I still had no idea what I was doing at the gym, and I couldn't afford a personal trainer, but at least I was there. I had been told in the past that losing weight was simply "eating less and moving more." Although I wasn't quite sure that a concept that simple was going to be the solution to a life of obesity, whatever else I'd been doing wasn't really the answer either. Day one at the gym consisted of 30 minutes on the elliptical and another 15 on an exercise bike. And that's pretty much all I would do for the next four months.
And that's all it really took. I continued to weigh and log and monitor my food on MyFitnessPal and just move more. I stuck to four days a week of cardio. If I couldn't make a day for whatever reason, I made sure that I did NOT just leave it where it was on my calendar and I did NOT just delete it out; I pushed it to a later date. I didn't want to make any excuses and I didn't want to set any precedents that it was okay to be lazy or slack off. I was serious about the change this time.
The first week saw me lose 5 pounds. The next was 3.2. Then 5.6. Followed by 5.4. At the end of the first month, I had lost 20 pounds. Before October started, I had lost 52.6 pounds and was nearly back at the 330 pounds that I had reached in my sophomore year of high school, and it only took 3 months.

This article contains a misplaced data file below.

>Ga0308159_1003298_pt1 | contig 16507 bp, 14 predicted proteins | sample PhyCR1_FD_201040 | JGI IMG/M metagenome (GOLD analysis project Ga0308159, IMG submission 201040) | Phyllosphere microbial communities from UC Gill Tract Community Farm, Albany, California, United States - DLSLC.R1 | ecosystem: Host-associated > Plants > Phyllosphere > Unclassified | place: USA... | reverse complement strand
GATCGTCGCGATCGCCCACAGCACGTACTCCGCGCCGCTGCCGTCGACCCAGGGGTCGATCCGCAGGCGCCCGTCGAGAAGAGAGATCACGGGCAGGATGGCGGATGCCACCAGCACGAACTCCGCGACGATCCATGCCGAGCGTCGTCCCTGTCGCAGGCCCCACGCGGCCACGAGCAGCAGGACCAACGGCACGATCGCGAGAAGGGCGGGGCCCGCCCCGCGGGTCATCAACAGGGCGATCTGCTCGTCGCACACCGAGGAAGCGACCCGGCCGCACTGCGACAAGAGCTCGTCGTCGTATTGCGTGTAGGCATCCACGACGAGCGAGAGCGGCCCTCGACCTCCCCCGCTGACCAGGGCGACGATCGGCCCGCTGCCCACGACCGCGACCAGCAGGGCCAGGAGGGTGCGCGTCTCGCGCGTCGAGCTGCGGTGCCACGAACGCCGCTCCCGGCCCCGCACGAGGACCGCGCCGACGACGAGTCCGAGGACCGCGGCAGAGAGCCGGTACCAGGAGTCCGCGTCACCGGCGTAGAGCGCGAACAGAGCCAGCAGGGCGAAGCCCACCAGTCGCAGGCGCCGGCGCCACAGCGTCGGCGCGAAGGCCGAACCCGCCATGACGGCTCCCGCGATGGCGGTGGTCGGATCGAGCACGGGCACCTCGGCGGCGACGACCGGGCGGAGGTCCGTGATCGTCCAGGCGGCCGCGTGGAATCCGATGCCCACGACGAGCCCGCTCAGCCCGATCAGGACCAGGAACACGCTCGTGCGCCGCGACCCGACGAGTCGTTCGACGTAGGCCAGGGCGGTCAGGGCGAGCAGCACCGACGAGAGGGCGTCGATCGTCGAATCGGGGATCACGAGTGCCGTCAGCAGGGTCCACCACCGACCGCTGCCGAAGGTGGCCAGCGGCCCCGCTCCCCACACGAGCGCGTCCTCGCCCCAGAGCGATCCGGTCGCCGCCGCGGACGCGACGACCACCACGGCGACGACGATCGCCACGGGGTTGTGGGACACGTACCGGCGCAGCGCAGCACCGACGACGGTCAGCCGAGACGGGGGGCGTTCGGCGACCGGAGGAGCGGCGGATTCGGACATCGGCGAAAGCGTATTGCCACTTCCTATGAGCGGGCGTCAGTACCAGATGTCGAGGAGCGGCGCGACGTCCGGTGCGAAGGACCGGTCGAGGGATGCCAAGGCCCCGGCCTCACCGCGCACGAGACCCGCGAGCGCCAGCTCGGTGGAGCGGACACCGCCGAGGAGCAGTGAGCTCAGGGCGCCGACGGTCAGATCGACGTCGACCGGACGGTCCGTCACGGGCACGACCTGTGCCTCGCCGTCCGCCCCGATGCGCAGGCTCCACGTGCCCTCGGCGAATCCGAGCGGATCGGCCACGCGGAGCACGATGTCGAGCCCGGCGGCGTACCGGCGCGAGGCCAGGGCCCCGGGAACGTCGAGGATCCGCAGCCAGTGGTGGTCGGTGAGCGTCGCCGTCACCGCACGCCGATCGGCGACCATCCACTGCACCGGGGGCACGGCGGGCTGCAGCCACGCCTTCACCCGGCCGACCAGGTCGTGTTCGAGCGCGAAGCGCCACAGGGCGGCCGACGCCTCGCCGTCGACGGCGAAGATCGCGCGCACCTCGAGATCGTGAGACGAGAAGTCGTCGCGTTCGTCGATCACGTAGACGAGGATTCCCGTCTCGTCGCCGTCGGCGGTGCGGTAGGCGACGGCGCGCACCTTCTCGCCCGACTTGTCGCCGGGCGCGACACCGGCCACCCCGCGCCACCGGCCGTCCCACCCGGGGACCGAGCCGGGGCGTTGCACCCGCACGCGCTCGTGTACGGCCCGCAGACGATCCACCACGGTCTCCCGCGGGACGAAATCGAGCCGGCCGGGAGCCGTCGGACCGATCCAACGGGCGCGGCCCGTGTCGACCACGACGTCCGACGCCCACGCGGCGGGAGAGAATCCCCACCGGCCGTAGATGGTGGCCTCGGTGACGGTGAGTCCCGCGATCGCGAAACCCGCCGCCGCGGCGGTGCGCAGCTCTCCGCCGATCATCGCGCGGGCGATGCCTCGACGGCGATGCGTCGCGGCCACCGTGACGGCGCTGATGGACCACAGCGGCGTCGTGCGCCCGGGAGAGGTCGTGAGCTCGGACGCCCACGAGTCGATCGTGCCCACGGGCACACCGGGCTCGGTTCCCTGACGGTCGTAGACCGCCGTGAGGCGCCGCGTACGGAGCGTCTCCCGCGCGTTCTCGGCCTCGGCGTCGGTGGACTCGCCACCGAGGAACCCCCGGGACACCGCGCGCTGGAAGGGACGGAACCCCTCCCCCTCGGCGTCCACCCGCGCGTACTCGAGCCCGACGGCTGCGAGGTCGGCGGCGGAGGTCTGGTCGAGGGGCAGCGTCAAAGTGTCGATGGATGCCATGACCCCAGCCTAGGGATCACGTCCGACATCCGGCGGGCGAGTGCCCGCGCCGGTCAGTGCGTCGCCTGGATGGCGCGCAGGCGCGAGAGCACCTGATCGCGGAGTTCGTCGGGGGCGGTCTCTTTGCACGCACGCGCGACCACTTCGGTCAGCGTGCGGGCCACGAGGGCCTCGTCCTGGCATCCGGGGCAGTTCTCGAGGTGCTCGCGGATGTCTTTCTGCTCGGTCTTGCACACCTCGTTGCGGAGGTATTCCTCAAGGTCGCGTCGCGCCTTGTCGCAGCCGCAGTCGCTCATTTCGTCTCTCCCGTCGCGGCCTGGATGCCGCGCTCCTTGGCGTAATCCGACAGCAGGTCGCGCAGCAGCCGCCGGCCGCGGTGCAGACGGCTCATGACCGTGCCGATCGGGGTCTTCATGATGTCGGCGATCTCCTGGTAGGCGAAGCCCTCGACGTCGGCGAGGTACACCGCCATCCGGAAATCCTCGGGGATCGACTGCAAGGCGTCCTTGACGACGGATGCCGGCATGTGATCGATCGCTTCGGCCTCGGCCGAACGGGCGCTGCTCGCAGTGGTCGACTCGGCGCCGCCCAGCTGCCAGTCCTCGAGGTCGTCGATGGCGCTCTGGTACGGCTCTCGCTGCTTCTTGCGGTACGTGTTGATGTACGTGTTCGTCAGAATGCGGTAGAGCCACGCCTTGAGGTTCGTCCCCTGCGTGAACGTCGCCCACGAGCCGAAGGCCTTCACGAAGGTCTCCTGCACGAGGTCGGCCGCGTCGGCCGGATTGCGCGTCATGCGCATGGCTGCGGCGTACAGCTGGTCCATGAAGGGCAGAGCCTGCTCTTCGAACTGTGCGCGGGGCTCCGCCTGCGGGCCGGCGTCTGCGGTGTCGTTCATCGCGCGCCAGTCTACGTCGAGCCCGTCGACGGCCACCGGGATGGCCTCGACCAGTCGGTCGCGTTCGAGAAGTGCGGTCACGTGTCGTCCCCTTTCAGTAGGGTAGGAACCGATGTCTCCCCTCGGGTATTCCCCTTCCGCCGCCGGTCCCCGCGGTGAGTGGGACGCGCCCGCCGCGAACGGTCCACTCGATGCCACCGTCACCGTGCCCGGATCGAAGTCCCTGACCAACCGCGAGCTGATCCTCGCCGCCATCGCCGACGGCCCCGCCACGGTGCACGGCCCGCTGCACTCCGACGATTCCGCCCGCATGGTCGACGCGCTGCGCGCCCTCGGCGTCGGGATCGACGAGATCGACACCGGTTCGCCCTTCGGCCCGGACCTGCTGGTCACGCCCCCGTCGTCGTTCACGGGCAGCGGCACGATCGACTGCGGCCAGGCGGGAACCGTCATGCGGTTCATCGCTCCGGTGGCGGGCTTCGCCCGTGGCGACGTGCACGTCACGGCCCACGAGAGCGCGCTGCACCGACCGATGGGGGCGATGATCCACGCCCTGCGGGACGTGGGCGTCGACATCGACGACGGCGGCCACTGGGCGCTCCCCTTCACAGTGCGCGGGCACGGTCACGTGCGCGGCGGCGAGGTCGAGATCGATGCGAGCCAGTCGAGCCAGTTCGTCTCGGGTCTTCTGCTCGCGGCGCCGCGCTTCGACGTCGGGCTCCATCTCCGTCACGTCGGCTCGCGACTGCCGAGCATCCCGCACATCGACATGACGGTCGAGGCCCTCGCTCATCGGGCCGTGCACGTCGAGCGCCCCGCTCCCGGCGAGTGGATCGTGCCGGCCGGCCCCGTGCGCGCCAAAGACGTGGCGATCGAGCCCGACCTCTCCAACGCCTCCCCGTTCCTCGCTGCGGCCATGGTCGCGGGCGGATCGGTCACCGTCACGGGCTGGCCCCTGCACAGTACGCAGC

I began to realize that the only thing that had ever been holding me back was... me.
I didn't have a real long-term weight goal in mind. Just "healthy". I hadn't been in a medically-defined "normal" weight range for my height and age since I was eight years old, so I didn't really know what it would feel like or when I was there. BMI calculators suggested somewhere around 168 pounds, but that seemed too low to me, and to be honest, it seemed so far away and unrealistic that I didn't really think it would be possible.
Instead, I set smaller, more attainable goals that would also challenge me. Reach a certain weight by birthday (I met that goal -- twice). Lose 100 pounds total before the end of the year (I missed it by 1 pound). And so on and so forth. Using graphs and trends of how my weight loss was going, I'd be able to see where I "should" be at a certain point down the line, and I'd try to beat that number. It made it very easy to stick to the calorie goals MyFitnessPal was giving me.